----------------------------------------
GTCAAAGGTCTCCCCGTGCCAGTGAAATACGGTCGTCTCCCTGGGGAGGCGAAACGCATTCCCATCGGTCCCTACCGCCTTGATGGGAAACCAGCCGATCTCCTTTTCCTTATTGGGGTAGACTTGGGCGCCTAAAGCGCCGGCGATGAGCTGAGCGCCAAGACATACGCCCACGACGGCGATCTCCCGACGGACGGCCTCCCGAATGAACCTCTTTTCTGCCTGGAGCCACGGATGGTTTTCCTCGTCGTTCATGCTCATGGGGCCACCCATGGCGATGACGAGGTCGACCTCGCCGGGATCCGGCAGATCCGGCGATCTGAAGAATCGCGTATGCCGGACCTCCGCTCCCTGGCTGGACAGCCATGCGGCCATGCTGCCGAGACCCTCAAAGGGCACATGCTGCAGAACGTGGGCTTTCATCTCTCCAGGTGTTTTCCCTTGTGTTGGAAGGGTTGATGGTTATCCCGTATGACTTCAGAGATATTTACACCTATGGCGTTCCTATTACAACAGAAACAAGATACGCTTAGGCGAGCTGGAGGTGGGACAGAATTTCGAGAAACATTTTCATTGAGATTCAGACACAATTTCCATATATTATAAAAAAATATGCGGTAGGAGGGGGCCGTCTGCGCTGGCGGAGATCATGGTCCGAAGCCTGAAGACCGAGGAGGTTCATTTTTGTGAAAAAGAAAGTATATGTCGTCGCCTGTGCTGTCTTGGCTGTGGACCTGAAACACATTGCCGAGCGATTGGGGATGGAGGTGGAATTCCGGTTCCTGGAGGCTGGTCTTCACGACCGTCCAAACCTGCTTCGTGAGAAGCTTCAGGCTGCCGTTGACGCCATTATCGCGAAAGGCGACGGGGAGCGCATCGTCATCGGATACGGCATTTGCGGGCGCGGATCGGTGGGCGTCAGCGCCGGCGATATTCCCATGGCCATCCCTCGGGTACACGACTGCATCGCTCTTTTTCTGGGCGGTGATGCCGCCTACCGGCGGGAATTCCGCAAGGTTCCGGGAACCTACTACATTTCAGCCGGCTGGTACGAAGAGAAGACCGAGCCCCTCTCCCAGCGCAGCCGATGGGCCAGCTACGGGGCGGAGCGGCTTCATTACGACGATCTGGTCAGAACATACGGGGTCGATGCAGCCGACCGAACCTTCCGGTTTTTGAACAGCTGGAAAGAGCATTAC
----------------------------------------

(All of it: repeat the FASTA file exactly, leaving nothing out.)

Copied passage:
GTCAAAGGTCTCCCCGTGCCAGTGAAATACGGTCGTCTCCCTGGGGAGGCGAAACGCATTCCCATCGGTCCCTACCGCCTTGATGGGAAACCAGCCGATCTCCTTTTCCTTATTGGGGTAGACTTGGGCGCCTAAAGCGCCGGCGATGAGCTGAGCGCCAAGACATACGCCCACGACGGCGATCTCCCGACGGACGGCCTCCCGAATGAACCTCTTTTCTGCCTGGAGCCACGGATGGTTTTCCTCGTCGTTCATGCTCATGGGGCCACCCATGGCGATGACGAGGTCGACCTCGCCGGGATCCGGCAGATCCGGCGATCTGAAGAATCGCGTATGCCGGACCTCCGCTCCCTGGCTGGACAGCCATGCGGCCATGCTGCCGAGACCCTCAAAGGGCACATGCTGCAGAACGTGGGCTTTCATCTCTCCAGGTGTTTTCCCTTGTGTTGGAAGGGTTGATGGTTATCCCGTATGACTTCAGAGATATTTACACCTATGGCGTTCCTATTACAACAGAAACAAGATACGCTTAGGCGAGCTGGAGGTGGGACAGAATTTCGAGAAACATTTTCATTGAGATTCAGACACAATTTCCATATATTATAAAAAAATATGCGGTAGGAGGGGGCCGTCTGCGCTGGCGGAGATCATGGTCCGAAGCCTGAAGACCGAGGAGGTTCATTTTTGTGAAAAAGAAAGTATATGTCGTCGCCTGTGCTGTCTTGGCTGTGGACCTGAAACACATTGCCGAGCGATTGGGGATGGAGGTGGAATTCCGGTTCCTGGAGGCTGGTCTTCACGACCGTCCAAACCTGCTTCGTGAGAAGCTTCAGGCTGCCGTTGACGCCATTATCGCGAAAGGCGACGGGGAGCGCATCGTCATCGGATACGGCATTTGCGGGCGCGGATCGGTGGGCGTCAGCGCCGGCGATATTCCCATGGCCATCCCTCGGGTACACGACTGCATCGCTCTTTTTCTGGGCGGTGATGCCGCCTACCGGCGGGAATTCCGCAAGGTTCCGGGAACCTACTACATTTCAGCCGGCTGGTACGAAGAGAAGACCGAGCCCCTCTCCCAGCGCAGCCGATGGGCCAGCTACGGGGCGGAGCGGCTTCATTACGACGATCTGGTCAGAACATACGGGGTCGATGCAGCCGACCGAACCTTCCGGTTTTTGAACAGCTGGAAAGAGCATTAC